There have been instances where ambulance companies formally trained employees to remove any information that indicated the patient was in good health. Nefarious providers will also falsely insert particular buzzwords like "bed-ridden" or "stretcher-bound" to try and make it appear that the patient was in a worse condition than in reality.
Two EMTs arrive to pick up a patient from a rehab facility to take the patient to a hospital. When they arrive, they notice that the patient is lucid, sitting up in bed, and able to walk to the bathroom on their own using a walker. As instructed, they take the patient by stretcher in an ambulance to the hospital. They then submit a detailed, accurate trip report to the billing department. The billing department then reads the report and determines that this trip will certainly be denied for Medicare reimbursement.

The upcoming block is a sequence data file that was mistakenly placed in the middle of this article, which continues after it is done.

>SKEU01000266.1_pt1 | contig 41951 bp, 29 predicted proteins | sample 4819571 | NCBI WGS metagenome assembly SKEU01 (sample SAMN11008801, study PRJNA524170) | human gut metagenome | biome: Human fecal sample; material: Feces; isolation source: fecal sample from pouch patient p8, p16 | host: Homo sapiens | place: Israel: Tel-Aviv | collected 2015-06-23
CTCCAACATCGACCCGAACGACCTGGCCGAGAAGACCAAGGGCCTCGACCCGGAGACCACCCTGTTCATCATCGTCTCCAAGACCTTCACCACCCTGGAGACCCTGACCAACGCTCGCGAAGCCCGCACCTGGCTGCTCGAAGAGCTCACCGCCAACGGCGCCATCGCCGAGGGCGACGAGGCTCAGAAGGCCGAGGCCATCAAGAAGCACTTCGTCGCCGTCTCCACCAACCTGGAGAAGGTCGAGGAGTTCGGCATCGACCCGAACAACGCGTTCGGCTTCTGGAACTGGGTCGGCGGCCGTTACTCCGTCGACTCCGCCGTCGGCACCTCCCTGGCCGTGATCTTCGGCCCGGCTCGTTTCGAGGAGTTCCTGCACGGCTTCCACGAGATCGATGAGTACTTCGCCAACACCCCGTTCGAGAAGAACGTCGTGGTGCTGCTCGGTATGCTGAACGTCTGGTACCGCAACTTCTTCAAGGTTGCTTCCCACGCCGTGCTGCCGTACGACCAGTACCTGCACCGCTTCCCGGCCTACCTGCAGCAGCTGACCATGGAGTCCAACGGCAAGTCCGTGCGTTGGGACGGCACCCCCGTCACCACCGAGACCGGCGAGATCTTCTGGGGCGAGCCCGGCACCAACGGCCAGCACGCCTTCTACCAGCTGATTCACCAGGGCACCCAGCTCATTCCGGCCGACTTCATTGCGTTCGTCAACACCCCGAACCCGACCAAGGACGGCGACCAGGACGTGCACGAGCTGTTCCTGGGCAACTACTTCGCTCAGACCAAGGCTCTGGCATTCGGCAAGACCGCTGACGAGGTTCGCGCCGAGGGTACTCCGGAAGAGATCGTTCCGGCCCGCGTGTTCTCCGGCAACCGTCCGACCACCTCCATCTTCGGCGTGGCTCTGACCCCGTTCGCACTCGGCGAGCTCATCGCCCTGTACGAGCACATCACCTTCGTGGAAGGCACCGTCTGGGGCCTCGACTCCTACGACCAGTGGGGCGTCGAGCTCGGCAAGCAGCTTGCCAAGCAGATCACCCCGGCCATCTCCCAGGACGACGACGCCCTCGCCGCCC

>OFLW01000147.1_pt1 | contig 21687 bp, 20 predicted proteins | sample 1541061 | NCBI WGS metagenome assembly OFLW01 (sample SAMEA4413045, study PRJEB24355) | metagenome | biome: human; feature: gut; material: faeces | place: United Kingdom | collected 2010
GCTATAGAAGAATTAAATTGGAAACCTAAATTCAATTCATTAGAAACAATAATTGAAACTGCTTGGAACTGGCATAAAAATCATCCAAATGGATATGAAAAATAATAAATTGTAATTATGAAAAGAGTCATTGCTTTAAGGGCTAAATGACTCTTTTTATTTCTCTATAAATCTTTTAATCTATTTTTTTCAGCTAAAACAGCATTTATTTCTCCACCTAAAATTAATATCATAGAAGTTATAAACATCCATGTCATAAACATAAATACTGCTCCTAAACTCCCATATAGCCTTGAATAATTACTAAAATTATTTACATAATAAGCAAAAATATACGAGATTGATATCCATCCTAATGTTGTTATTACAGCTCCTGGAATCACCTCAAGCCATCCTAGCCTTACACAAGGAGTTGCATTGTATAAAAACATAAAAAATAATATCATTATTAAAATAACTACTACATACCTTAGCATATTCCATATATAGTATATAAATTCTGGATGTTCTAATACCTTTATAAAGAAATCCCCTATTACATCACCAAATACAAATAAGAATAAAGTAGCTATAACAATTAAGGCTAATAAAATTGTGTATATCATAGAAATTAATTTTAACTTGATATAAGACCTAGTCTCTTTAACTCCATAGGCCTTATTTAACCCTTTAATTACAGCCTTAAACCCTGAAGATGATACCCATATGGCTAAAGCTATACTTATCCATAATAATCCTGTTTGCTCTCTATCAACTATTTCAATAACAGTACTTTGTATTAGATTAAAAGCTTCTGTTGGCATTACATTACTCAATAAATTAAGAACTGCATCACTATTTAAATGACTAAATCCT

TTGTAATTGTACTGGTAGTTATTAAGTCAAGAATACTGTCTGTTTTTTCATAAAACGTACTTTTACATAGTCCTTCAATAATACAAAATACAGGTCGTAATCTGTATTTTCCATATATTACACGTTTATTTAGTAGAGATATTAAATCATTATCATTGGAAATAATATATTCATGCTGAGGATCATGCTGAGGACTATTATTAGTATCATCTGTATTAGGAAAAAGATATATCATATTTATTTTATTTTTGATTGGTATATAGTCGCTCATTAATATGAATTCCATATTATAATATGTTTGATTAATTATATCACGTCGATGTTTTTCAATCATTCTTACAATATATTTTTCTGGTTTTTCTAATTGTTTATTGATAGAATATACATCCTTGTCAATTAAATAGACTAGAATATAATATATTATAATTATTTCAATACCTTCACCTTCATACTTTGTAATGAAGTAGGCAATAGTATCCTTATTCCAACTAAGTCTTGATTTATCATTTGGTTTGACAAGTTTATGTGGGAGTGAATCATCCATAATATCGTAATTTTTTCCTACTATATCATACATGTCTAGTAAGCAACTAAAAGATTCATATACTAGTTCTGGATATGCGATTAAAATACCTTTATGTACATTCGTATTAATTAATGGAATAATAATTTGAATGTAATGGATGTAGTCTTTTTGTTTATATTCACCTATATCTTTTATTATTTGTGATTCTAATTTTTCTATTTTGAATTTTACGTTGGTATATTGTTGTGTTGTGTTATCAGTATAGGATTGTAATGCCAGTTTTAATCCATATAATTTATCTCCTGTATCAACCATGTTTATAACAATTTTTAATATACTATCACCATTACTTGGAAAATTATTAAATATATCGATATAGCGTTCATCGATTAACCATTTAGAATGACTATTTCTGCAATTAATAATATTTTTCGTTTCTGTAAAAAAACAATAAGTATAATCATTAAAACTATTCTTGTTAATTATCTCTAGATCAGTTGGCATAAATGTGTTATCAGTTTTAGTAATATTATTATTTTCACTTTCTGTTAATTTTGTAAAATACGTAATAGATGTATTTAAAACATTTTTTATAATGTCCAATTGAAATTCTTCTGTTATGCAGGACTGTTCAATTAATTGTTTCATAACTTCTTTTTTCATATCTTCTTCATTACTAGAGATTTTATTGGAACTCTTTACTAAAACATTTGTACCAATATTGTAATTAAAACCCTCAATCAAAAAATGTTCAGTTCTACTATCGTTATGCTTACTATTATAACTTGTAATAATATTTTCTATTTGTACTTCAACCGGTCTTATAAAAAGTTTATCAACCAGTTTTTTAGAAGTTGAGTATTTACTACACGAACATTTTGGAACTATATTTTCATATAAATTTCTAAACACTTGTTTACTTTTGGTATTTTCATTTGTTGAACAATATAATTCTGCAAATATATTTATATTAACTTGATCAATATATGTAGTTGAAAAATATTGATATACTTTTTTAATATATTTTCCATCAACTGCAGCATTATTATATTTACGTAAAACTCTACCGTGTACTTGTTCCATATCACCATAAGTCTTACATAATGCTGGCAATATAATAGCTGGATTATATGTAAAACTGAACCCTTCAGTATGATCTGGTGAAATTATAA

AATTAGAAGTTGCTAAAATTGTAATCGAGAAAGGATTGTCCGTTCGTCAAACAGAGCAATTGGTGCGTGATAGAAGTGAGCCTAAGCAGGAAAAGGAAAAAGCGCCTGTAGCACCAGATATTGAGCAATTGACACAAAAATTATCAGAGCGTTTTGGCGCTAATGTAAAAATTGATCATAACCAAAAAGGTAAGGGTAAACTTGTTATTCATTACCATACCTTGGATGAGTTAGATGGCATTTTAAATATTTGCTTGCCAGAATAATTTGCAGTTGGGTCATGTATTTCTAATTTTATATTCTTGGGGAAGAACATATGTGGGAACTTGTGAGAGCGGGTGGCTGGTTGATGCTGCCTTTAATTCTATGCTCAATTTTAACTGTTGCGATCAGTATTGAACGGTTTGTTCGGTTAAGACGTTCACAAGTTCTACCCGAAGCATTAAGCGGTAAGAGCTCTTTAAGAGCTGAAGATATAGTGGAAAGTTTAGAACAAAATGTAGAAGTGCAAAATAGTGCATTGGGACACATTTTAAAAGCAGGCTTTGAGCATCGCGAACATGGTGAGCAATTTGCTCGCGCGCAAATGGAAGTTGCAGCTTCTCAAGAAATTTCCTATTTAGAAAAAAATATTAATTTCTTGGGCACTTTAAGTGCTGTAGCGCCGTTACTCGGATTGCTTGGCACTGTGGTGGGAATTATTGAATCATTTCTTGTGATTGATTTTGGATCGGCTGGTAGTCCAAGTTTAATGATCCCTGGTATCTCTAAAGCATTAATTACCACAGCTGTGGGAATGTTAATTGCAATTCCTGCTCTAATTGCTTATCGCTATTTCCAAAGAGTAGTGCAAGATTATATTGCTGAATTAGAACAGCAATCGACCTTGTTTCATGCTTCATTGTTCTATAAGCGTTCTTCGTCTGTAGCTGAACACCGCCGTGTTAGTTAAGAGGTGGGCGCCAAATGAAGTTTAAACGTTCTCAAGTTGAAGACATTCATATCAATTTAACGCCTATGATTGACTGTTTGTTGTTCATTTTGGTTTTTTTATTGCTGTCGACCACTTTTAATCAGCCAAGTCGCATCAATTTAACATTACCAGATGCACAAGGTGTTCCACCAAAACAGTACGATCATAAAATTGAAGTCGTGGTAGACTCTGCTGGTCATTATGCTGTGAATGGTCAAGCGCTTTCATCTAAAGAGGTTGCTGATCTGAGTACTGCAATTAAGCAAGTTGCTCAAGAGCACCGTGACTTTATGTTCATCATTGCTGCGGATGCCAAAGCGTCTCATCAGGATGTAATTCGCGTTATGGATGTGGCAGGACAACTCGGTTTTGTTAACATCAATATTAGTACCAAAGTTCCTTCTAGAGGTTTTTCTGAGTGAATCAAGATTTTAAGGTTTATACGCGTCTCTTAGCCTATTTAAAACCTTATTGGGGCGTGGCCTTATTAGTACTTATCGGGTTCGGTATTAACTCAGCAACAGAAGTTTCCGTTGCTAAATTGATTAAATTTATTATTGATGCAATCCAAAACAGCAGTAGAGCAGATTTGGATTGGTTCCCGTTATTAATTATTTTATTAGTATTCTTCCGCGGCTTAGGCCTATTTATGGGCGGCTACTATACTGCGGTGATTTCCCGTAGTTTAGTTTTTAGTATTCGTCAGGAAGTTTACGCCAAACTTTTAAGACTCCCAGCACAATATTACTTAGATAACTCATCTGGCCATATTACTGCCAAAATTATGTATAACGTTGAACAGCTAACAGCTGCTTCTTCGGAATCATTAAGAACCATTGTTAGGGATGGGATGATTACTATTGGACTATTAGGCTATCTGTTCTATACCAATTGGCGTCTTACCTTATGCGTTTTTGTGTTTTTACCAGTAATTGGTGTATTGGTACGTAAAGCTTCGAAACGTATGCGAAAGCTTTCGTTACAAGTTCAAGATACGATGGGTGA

The billing department will then either censor the information about the patient sitting up in bed and walking using a walker, or they will insist that the EMTs that conducted the trip re-write their report entirely. They will insist that the EMTs state that the patient was totally confined to bed, immobile, and therefore required stretcher ambulance transportation.
Most fraudulent practices prosecuted by the Justice Department for non-emergency ambulance transportation follow this same formula.
"Swapping" kickback schemes with hospitals --- agreeing to take low or no-profit trips in exchange for exclusive access to highly profitable referrals
One federal investigation found that one in five of the nearly 16,000 ambulance services nationwide that transported Medicare patients had at least one type of questionable bill. In 2012, Medicare Part B paid $5.8 billion for ambulance transports. That's more than what was paid to cancer doctors or orthopedic surgeons.